For earlier chapters, scroll on down to previous Friday blogs.
“Hello, Mildred, this is Paul, Sarah’s husband. I’m sorry to bother you, but I’m worried about Sarah. She’s not home yet, and she left early this morning, for work I’m assuming. Have you heard from her?”
“No, Paul, I sure haven’t. Surely she wouldn’t have gone anywhere without letting someone know, though.”
“I know, that’s the whole thing. I can’t find anyone who knows anything. She didn’t show up at her office today. I don’t know where else to check. You and Wilma are my last resources. Have you talked to Wilma today?”
“No, you want me to call her?”
“No—thanks, but no. I’ll call her. ‘Bye, Mildred.”
“Let me know what you find out, okay? See you Paul.”
He called Wilma. It took four rings for her to answer, and her voice sounded groggy.
“I’m sorry to wake you, Wilma. This is Paul Johnson. I’m hoping you have heard from or seen Sarah today. She’s not home, and she left early this morning.”
“Whoa, Paul, I’m awake now! No, I haven’t seen her. Have you called the police?”
“Yes, and they put the information into their missing persons system. I’ve been calling people to see if anyone has seen or heard from her.”
“Well, she’s not here. Sorry, Paul. I haven’t heard from her for over a week. If I hear anything, I’ll let you know, though. Will you let me know, too?”
“I’ll try to. Thanks Wilma. Bye.”
“See you Paul. Hang in there.”
Paul hung up the phone. Who else could he call? Sarah had been sort of a loner, not many close friends. They had a lot of casual friends, but there were none he could think of that she’d spend the entire day with. Unless—Could it be that she might have been seeing another man? That doesn’t feel like something she’d do. Besides, usually if a person has a new interest, wouldn’t they get spiffed up and look pretty cheery? If anything, she’s just the opposite—she isn’t taking particular care with her appearance, even going casual to work—which most of her co-workers do, but Sarah didn’t until after Tammy died. So that’s probably out as an option, too. This, as far as I can think, leaves only two options—she was injured so badly she couldn’t even use her cell phone or she is, she is...
Paul sat at the edge of the bed with his head in his hands. Was it only this morning that I was thinking about asking for a divorce? What kind of idiot am I?
The phone rang, and Paul grabbed it before even checking the Caller ID.
“Hello?” He could hear the urgency in his own voice.
“Hi, it’s me,” his mother said. “Have you heard anything?”
“Oh. Hi, Mom,” he said, disappointment flooding him. “No, nothing.”
“I just had another thought,” said Halena. “Didn’t Sarah have a college roommate named Dorothy that she was pretty close to? I think she was the maid of honor at your wedding, and she came to the funeral, too.”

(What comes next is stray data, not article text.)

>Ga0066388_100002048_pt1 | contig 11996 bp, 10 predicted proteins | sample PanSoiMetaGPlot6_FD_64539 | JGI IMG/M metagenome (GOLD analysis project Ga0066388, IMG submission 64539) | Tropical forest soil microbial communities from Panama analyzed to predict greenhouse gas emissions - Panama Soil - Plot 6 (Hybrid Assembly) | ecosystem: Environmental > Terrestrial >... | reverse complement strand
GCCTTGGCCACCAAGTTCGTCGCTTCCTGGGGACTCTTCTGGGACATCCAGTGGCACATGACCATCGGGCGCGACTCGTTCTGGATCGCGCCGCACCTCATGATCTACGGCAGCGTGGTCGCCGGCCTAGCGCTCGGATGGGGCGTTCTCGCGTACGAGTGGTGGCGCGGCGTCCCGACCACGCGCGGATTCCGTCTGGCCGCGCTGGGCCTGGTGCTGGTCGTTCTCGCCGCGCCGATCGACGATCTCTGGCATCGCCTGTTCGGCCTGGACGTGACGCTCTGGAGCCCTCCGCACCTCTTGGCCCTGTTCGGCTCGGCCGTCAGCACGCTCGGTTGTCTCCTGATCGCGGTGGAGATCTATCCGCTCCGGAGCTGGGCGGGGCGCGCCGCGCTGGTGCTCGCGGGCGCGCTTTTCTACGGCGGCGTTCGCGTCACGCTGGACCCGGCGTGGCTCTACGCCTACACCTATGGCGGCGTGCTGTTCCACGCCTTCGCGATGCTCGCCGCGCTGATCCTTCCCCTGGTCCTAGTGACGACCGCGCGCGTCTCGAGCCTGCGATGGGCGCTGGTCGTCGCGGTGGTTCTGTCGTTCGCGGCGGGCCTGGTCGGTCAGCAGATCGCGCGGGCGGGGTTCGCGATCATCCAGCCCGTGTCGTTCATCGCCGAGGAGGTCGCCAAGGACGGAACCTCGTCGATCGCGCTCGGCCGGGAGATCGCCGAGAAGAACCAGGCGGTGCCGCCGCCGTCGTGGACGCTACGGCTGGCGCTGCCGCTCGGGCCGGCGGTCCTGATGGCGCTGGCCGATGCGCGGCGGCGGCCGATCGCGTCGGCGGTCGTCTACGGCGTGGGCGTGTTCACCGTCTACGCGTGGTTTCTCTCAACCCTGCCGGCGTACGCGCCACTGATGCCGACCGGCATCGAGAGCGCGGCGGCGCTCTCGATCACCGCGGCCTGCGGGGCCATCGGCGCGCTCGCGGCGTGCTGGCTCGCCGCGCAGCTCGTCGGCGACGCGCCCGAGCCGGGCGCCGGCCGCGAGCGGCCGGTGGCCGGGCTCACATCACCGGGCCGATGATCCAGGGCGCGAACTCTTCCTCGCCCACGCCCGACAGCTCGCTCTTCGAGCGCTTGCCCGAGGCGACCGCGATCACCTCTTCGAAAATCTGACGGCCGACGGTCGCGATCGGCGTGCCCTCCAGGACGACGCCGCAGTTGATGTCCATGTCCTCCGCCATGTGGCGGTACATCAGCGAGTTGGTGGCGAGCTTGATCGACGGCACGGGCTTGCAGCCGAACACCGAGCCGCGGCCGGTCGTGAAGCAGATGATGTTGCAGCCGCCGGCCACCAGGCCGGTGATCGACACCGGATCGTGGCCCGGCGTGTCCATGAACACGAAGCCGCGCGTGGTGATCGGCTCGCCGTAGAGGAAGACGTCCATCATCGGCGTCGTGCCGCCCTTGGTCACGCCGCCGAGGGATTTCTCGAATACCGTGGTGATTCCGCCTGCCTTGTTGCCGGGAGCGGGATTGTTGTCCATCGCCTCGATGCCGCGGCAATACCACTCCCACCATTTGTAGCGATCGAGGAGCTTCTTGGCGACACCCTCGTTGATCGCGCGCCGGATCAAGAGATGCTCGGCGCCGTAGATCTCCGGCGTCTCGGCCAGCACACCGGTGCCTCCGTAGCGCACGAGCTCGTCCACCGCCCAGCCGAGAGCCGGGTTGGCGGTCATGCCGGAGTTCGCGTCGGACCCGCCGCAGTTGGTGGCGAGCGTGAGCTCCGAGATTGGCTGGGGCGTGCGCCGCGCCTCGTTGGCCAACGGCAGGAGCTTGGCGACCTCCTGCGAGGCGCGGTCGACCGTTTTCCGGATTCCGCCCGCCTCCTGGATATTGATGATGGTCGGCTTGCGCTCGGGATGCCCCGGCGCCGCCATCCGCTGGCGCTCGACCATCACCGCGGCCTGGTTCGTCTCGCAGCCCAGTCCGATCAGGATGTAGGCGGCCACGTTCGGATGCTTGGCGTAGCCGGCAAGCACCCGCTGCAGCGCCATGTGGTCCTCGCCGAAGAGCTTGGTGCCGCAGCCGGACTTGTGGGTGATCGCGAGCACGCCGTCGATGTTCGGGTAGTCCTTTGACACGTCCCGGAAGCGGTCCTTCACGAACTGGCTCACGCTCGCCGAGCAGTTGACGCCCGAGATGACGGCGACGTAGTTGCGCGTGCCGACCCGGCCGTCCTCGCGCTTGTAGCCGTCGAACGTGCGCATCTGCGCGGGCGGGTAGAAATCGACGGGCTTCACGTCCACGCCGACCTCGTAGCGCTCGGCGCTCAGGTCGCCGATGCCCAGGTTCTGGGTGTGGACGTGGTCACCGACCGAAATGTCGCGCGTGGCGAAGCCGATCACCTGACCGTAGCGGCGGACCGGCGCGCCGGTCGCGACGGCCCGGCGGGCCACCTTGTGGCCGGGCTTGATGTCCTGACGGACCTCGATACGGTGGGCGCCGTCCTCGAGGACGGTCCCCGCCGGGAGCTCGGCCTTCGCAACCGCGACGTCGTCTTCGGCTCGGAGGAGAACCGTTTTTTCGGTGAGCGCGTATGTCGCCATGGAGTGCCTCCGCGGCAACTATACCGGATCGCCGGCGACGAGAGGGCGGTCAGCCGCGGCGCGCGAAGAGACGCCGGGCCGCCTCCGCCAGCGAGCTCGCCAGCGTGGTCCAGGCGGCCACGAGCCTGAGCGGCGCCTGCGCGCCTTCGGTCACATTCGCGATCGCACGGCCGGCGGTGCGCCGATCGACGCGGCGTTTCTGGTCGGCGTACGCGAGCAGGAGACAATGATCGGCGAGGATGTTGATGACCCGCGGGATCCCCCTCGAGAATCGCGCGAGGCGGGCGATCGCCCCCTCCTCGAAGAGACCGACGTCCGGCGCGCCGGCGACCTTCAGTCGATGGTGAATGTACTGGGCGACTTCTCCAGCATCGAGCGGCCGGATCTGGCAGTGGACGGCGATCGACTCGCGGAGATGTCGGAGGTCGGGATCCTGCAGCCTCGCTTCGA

“Oh, yeah, good, I forgot about her. I’ll call her. In fact, I think maybe Sarah just got a call from her just a couple of days ago. The phone number should still be in the received calls on the phone. See ya, Mom.”
“‘Bye, Sweetheart. Call me when you find out anything.”
Paul paged through the received calls on the phone, and sure enough, there was Dorothy’s number. He pushed send, and the phone rang several times. When the answering machine picked up, Paul just began leaving a message when Dorothy’s sleepy voice answered.
“Hi, Sarah. What’s up?”
“Hello Dorothy. It’s not Sarah, it’s Paul. Sarah’s missing, and I’m contacting anyone I think might have heard from her. Have you?”
“What? Missing? No, I haven’t talked to her since Monday. How long has she been gone?”
“Since early this morning.”
“You know, Paul, I’ve been really worried about her since Tamara died, she’s been so depressed. This is not something I even want to think about, but you don’t think she might have...I mean, she wouldn’t try to...”
“No, I didn’t think so, but that really worries me now, too. I don’t want to think so, either, but she’s never done anything like this before. I’d think if there had been an accident, the police would’ve notified me by now, but I haven’t heard anything—I called them a couple of hours ago, and they said they would send someone out to interview me when an officer was free, but they haven’t called back or showed up yet.”
“Maybe they think she’ll show up on her own. If she went off the road, though, there are a hundred places that her car wouldn’t be very visible, and it’s dark now.”
“Yeah, and if she went off the road somewhere between here and town and she could be injured or, ...or worse. Probably they just haven’t found the car or whatever. I wish I knew, I just wish I knew where to even start.”
“I’m here, Paul, if you want to talk, and I mean that. Any time, day or night.”
“Thanks, Dorothy. I think I’ll be calling Dr. Howard tomorrow—the therapist that I’ve been going to since Tamara died. I think he’s had a pretty good feel for what’s been going on inside my head. Maybe better than I do. This is hitting pretty hard, so I guess I’ll call him. But now I need to get off the phone just in case anyone calls me back.”
“Sure, Paul, I understand. Hang in there. Bye.”
He tried Sarah’s cell phone again—no luck.
Paul didn’t sleep much that night. Every car passing on the road, every dog barking, every creaking noise in the house snapped him awake. At five, he gave up and got up. He tried Sarah’s cell again. He started the coffee, took a shower, poured his coffee, force of habit alone carrying him heavily from one action to the next.